The nation’s top general testified Tuesday that the American war in Afghanistan ended in “strategic failure,” a grim conclusion that acknowledged a long series of mistakes and miscalculations by the Pentagon’s leaders.
During a hearing of the Senate Armed Services Committee, Gen. Mark A. Milley, Chairman of Joint Chiefs of Staff stated that “the enemy is in command in Kabul.” There’s no other way of describing that.
The hearing, which also featured Defense Secretary Lloyd J. Austin III and Gen. Kenneth F. McKenzie Jr., who oversaw operations in Afghanistan, peeled back layer after layer of misconceptions during the longest war in American history:
US military officials trained Afghan forces to be too dependent on advanced technology, they did not appreciate the extent of corruption among local leaders, and they didn’t anticipate how badly the Afghan government would be demoralized by the US withdrawal. These errors, according to Pentagon leaders, allowed the Taliban to rise far faster than US officials anticipated.
Intelligence reports suggesting the Afghan forces could hold off for longer were “a swing and a miss,” Milley said.
Trump’s administration had reached an agreement with Taliban to withdraw US troops by May 1. This was less than three months after Trump left office.
Biden decided to continue with the withdrawal because he believed that it was not worthwhile to support the Afghan government. He extended the deadline to Aug. 31.
Biden claimed that some military leaders had not recommended leaving troops in Afghanistan, but Tuesday’s testimony corroborated this claim. McKenzie said he supported 2,500 service members in Afghanistan, a recommendation that was made by Army Gen. Austin “Scott” Miller, who commanded US forces there until July.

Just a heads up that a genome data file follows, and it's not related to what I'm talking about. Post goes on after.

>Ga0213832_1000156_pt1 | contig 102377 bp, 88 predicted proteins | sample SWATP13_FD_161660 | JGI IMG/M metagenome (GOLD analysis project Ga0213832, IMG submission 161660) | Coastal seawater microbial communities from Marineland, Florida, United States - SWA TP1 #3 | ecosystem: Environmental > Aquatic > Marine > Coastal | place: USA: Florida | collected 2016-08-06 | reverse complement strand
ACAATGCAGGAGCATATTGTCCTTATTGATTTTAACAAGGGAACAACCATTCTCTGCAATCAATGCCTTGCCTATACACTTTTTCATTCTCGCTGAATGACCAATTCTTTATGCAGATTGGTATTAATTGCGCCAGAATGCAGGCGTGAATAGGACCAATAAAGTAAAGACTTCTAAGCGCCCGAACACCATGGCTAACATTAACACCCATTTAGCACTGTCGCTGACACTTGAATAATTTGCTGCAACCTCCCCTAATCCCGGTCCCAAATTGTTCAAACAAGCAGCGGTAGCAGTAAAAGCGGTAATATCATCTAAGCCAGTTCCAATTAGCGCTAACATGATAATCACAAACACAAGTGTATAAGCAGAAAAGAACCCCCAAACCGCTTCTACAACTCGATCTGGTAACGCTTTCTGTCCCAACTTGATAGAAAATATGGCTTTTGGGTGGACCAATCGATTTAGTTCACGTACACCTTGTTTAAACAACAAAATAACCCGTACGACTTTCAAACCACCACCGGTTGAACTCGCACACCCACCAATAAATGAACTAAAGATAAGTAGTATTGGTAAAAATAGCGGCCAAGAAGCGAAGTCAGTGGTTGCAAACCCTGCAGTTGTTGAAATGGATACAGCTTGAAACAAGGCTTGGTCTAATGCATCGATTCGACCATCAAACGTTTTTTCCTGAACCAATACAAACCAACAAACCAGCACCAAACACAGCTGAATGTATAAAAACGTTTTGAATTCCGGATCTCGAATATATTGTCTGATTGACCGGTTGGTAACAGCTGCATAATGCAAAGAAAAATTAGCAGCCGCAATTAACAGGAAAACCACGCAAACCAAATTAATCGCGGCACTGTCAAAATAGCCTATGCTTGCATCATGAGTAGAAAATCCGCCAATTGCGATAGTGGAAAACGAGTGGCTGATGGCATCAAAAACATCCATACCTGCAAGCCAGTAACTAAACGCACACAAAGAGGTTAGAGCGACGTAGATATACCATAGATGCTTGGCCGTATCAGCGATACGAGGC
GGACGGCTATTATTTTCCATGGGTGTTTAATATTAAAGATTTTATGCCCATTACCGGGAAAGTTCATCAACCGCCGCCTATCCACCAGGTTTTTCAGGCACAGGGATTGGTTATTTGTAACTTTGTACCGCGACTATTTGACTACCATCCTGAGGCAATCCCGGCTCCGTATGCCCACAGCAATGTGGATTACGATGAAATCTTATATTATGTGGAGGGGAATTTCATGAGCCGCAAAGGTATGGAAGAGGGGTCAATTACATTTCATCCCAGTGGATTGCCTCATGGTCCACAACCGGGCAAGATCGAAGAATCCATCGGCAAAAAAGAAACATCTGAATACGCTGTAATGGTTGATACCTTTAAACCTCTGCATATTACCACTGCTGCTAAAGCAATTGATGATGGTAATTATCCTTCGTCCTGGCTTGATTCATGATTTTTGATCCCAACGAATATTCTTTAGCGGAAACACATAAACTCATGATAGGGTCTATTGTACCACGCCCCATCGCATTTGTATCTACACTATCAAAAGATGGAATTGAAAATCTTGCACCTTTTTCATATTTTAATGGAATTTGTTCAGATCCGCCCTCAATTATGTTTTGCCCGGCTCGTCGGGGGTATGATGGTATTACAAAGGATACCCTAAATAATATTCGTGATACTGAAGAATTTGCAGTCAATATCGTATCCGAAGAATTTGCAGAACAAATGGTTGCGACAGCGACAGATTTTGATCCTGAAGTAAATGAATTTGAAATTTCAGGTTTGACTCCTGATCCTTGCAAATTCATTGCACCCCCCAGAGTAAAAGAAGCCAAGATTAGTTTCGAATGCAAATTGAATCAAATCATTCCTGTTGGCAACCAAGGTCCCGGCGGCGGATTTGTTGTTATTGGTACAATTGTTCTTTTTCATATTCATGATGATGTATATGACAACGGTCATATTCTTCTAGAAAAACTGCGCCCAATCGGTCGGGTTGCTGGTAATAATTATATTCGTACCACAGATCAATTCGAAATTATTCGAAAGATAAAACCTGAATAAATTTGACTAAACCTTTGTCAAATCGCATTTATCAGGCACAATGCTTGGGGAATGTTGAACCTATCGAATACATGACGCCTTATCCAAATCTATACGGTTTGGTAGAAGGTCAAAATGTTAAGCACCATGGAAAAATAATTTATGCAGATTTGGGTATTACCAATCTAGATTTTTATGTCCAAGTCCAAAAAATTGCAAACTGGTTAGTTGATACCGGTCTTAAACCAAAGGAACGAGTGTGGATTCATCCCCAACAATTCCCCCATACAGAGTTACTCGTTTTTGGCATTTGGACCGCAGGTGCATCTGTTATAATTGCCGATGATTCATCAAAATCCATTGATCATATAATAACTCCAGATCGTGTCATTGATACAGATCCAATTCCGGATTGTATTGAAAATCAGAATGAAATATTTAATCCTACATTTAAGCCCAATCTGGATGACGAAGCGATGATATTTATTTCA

He said that he was there when the discussion took place and that he believed the president listened to all of the recommendations.
McKenzie also said it was his belief that pulling out all US troops “would lead inevitably to the collapse of the Afghan military forces and eventually the Afghan government.”
It was an unusually public airing of divisions between the president and military leaders — one that will probably reverberate through Washington as Biden continues to face political fallout over the chaotic and deadly withdrawal from Afghanistan.
Milley also delivered a vehement defense of two calls he made to his Chinese counterpart, saying he was responding to a “significant degree of intelligence” that China was worried about a US attack.
“I know, I am certain, that President Trump did not intend to attack the Chinese.… And it was my directed responsibility by the secretary to convey that intent to the Chinese,” Milley told the Senate Armed Services Committee. Milley stated that my task was to de-escalate. My message was again consistent: Keep calm, steady and de-escalate. “We are not going after you.”